Analysis of gene and protein expression in healthy and carious tooth pulp with cDNA microarray and two-dimensional gel electrophoresis.
ABSTRACT Complementary DNA (cDNA) microarray and two-dimensional (2-D) gel electrophoresis, combined with mass spectrometry, enable simultaneous analysis of expression patterns of thousands of genes, but their use in pulp biology has been limited. Here we compared gene and protein expression of pulp tissues from sound and carious human teeth using cDNA microarray and 2-D gel electrophoresis to evaluate their usefulness in pulp biology research and to identify the genes with changes in carious teeth. The cDNA microarray revealed several differentially expressed genes and genes with a high expression in both tissues. These genes have various functions, e.g. effects on vascular and nerve structures, inflammation, and cell differentiation. Variability between cDNA hybridizations indicates that the overall gene expression pattern may vary significantly between individual teeth. The 2-D gel electrophoresis revealed no change between healthy and diseased tissue. The identification of 96 proteins in the pulp tissue revealed none of the gene products with corresponding high/different mRNA expression in cDNA microarray. Interestingly, we detected also a hypothetical protein (putative nucleoside diphosphate kinase), and present therefore the first evidence for the existence of this protein. Even though the methods reveal potentially important gene expression, they may currently have only limited value in in vivo pulp biology research.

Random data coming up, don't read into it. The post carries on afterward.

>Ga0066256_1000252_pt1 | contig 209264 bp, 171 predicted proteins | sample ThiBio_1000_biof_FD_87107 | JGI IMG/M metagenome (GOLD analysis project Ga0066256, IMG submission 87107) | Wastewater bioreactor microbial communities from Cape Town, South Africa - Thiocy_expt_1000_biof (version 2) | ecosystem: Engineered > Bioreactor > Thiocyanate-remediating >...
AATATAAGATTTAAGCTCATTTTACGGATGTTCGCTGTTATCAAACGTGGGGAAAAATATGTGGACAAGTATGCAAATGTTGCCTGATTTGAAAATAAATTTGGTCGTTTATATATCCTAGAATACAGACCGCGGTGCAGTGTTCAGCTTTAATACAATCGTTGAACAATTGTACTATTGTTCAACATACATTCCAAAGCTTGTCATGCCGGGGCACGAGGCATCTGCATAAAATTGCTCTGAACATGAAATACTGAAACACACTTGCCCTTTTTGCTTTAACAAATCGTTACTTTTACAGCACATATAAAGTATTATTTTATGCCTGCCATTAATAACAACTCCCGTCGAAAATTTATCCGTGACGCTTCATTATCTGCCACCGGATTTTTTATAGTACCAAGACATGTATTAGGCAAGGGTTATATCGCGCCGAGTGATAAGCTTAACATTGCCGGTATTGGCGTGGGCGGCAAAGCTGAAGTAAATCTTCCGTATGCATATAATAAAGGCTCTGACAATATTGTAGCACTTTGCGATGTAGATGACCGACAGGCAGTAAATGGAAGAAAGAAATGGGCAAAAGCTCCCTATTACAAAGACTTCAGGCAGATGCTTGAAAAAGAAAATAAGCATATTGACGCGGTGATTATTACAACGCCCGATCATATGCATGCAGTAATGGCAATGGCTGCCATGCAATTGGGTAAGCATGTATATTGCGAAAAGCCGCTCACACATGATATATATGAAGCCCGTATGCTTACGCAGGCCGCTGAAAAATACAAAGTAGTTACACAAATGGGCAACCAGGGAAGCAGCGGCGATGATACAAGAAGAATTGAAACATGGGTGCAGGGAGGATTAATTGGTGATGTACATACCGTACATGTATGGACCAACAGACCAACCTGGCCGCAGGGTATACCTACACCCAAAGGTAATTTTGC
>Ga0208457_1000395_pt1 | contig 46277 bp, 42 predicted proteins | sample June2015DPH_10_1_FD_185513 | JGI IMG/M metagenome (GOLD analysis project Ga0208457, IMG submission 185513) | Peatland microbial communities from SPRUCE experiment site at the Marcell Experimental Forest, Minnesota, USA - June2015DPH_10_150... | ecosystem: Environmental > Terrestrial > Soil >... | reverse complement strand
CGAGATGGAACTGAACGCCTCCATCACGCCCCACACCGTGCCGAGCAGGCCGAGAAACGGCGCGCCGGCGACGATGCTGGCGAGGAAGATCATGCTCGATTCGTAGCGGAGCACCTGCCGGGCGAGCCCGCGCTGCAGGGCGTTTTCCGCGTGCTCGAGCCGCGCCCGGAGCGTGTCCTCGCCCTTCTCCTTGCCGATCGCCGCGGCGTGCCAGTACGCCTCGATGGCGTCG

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ABSTRACT: The human dental follicle partially differentiates into the periodontal ligament (PDL), but their biological functions are different. The gene-expression profiles of the dental follicle and PDL were compared using the cDNA microarray technique. Microarray analysis identified 490 genes with a twofold or greater difference in expression, 365 and 125 of which were more abundant in the dental follicle and PDL, respectively. The most strongly expressed genes in the dental follicle were those related to bone development and remodeling (EGFL6, MMP8, FRZB, and NELL1), apoptosis and chemotaxis (Nox4, CXCL13, and CCL2), and tooth and embryo development (WNT2, PAX3, FGF7, AMBN, AMTN, and SLC4A4), while in the PDL it was the tumor-suppressor gene WIF1. Genes related to bone development and remodeling (STMN2, IBSP, BMP8A, BGLAP, ACP5, OPN, BMP3, and TM7SF4) and wound healing (IL1, IL8, MMP3, and MMP9) were also more strongly expressed in the PDL than in the dental follicle. In selected genes, a comparison among cDNA microarray, real-time reverse-transcription polymerase chain reaction, and immunohistochemical staining confirmed similar relative gene expressions. The gene-expression profiles presented here identify candidate genes that may enable differentiation between the dental follicle and PDL.PLoS ONE 01/2013; 8(12):e84201. · 3.73 Impact Factor